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New (Upgraded Technology) vs Existing Equipment - Measurements Shift

Hello All,

We are a small medical device manufacturing firm. After the device is manufactured, the final measurements are taken using, say, Equipment X. Equipment X is being used for a long time now and management has decided to switch to equipment with updated/latest technology. Equipment Y was purchased and some feasibility testing was performed. Differences were observed in measurements when samples were measured on both pieces of equipment because of the difference in technologies between the two. How can the shift in measurements be justified?

John Predmore

Quite Involved in Discussions
The shift is explained by the explanation you provided here. The shift is justified if the change to the new equipment was justified. Maybe you are asking how the readings from the new equipment can be correlated to readings of the old. You said you did some feasibility study on the new equipment. Did you do a correlation study on new and old equipment? Is there a problem with data results or are you anticipating questions?
Hi John,

Thank you for the response. Yes, you are correct. Sorry for not framing the question properly. The correlation study did show few differences in measurements. The intent is that the consumer does not see a change in what they order for and what they get. However, with this change, if they order a product with 'x' measurements, they might be getting a product with 'y' measurements due to the shift.
Our idea was to stop using a 15+ year old equipment and upgrade to better equipment for testing. Instead of keeping up-to-date with technological advancements from time to time, I think the switch is being made after a long period which leads to seeing this shift in measurements. How can this shift be justified? If it cannot be justified, what's the direction to be taken?

Thank you.

John Predmore

Quite Involved in Discussions
Imagine your inspectors have been measuring temperature with a glass thermometer and your engineers decide that digital is better. The engineers might justify the switch to new technology based on faster result, more precision, less prone to error due to operator interpretation, the option for USB output eliminating transcription error, the opportunity to measure continuously 24/7. I personally don't know that digital is inherently more accurate than a fluid-filled thermometer (precision being not the same as accuracy) but someone who does not understand quality might be persuaded that digital is more accurate. IMO, there are more things that can go wrong with digital which are not readily apparent to the operator, so on that basis I think there is increased risk with the new technology.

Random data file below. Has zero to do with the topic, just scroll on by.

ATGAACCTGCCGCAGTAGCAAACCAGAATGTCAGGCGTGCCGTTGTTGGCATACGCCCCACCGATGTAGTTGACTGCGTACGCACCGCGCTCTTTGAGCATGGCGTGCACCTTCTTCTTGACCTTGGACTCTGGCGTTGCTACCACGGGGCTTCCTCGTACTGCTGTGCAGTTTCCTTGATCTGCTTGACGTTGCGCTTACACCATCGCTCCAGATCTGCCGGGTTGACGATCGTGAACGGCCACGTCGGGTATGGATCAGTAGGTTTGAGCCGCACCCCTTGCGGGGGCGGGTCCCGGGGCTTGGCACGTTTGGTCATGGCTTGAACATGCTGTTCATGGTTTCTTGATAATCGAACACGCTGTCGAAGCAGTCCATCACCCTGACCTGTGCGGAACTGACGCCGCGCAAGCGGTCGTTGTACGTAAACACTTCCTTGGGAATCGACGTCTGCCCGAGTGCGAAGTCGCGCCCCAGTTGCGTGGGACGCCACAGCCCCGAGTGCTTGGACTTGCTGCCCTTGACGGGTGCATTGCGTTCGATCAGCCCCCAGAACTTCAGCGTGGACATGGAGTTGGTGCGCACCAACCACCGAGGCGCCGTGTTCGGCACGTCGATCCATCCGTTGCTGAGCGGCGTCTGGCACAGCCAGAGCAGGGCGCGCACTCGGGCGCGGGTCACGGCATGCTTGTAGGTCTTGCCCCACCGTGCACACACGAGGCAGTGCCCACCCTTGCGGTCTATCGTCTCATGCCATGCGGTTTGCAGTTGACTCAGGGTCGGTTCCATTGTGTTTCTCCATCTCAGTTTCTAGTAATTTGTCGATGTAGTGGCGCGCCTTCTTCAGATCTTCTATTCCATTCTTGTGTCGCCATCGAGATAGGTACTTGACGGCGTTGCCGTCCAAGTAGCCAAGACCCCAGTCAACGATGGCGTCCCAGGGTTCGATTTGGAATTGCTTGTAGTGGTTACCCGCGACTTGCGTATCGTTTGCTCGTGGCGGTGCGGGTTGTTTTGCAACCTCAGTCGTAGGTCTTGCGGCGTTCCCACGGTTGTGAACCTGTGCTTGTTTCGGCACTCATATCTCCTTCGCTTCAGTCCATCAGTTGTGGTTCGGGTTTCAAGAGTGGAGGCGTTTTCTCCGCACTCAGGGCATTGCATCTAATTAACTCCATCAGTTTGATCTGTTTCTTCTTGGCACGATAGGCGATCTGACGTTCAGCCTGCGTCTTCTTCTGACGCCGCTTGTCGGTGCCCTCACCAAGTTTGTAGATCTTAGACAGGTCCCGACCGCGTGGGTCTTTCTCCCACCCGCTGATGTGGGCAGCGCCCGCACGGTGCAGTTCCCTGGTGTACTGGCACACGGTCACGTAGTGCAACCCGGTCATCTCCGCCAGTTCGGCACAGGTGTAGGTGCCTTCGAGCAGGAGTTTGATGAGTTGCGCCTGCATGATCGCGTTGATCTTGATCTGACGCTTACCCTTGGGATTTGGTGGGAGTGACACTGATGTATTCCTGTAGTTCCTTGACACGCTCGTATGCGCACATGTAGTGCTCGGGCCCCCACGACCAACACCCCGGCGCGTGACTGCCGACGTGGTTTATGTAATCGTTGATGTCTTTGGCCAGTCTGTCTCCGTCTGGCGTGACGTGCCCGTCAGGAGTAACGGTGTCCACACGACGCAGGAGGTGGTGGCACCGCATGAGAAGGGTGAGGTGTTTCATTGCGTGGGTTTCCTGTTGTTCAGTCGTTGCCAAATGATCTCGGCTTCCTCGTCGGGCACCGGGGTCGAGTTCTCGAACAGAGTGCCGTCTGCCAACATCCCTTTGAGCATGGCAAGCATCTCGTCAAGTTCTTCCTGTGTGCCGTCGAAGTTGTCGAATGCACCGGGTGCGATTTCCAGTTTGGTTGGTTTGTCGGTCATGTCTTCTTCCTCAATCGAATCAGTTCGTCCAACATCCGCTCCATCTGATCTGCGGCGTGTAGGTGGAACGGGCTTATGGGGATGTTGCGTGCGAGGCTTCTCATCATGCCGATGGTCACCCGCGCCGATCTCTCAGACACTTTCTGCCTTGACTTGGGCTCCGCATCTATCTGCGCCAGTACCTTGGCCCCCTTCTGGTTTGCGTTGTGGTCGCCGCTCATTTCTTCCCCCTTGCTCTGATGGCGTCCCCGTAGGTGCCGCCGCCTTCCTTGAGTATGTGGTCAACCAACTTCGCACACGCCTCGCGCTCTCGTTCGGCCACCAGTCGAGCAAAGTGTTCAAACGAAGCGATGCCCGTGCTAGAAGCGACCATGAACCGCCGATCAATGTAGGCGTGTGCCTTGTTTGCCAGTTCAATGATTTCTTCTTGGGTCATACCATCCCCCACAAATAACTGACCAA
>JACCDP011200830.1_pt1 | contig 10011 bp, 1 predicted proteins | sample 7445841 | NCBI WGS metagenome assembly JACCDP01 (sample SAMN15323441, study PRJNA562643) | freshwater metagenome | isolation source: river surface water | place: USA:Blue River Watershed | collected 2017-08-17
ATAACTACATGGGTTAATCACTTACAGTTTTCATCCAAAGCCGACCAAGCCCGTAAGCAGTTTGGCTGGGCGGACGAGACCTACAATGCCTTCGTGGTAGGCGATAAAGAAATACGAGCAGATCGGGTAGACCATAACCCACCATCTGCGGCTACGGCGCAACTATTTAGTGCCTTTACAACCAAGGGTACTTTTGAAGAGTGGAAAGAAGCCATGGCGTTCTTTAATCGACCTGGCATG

Suppose for this story the new digital thermometer reads out only in Celsius, there is some reason the device can not display in Fahrenheit, and all your past records were in Fahrenheit. The customer specification and all your work instructions are in units of Fahrenheit. This is a overly simplistic example, and most STEM students would know how to convert Celsius to Fahrenheit.

You could
a) convince your customer to rewrite his spec in new units of Celsius. If he didn't know, you could provide test results that validates the correlation.

b) have operators measure in Celsius and convert before recording values in Fahrenheit, to appease the customer and/or management. In this example, temperature conversion is simple algebra, but the calculation is not so simple that people routinely perform in their heads. This approach is how some suppliers manage metric versus English dimensional units. The risk here is if the calculation is done incorrectly, this is a new source of inaccuracy.

c) have the operators measure and record in Celsius, and provide them with re-calculated acceptance limits in units of Celsius. Some engineer downstream then does the conversion calculation and reports in Fahrenheit to the customer and/or management.

d) you might encounter a situation where a side-by-side test does not show equivalence or linearity of test results, due to thermal mass or evaporation or ADC loss of precision or any number of hypothetical factors. In this case, you might make a lookup table, so that measurement bias might be corrected when converting into specification units. This would be a correlation/validation study which I asked about.

Is one of these scenarios better (less cumbersome and/or less risky) that the other scenarios? You have not given us much in specifics to hold a specific discussion, so I start a discussion based on an analogy.


Involved In Discussions
The "shift" the OP mentions sounds like the average measurement obtained from the new equipment is different from the average measurement of the old equipment. For example, if the item being measured is exactly 40 mm, the old equipment measured 39, and the new equipment measures 41 mm. Maybe they both meet the calibration accuracy requirements, but because they are different, the existing 39 +/- 1 mm specification now needs to change. Depending on the associated risk, a CAPA may be required.
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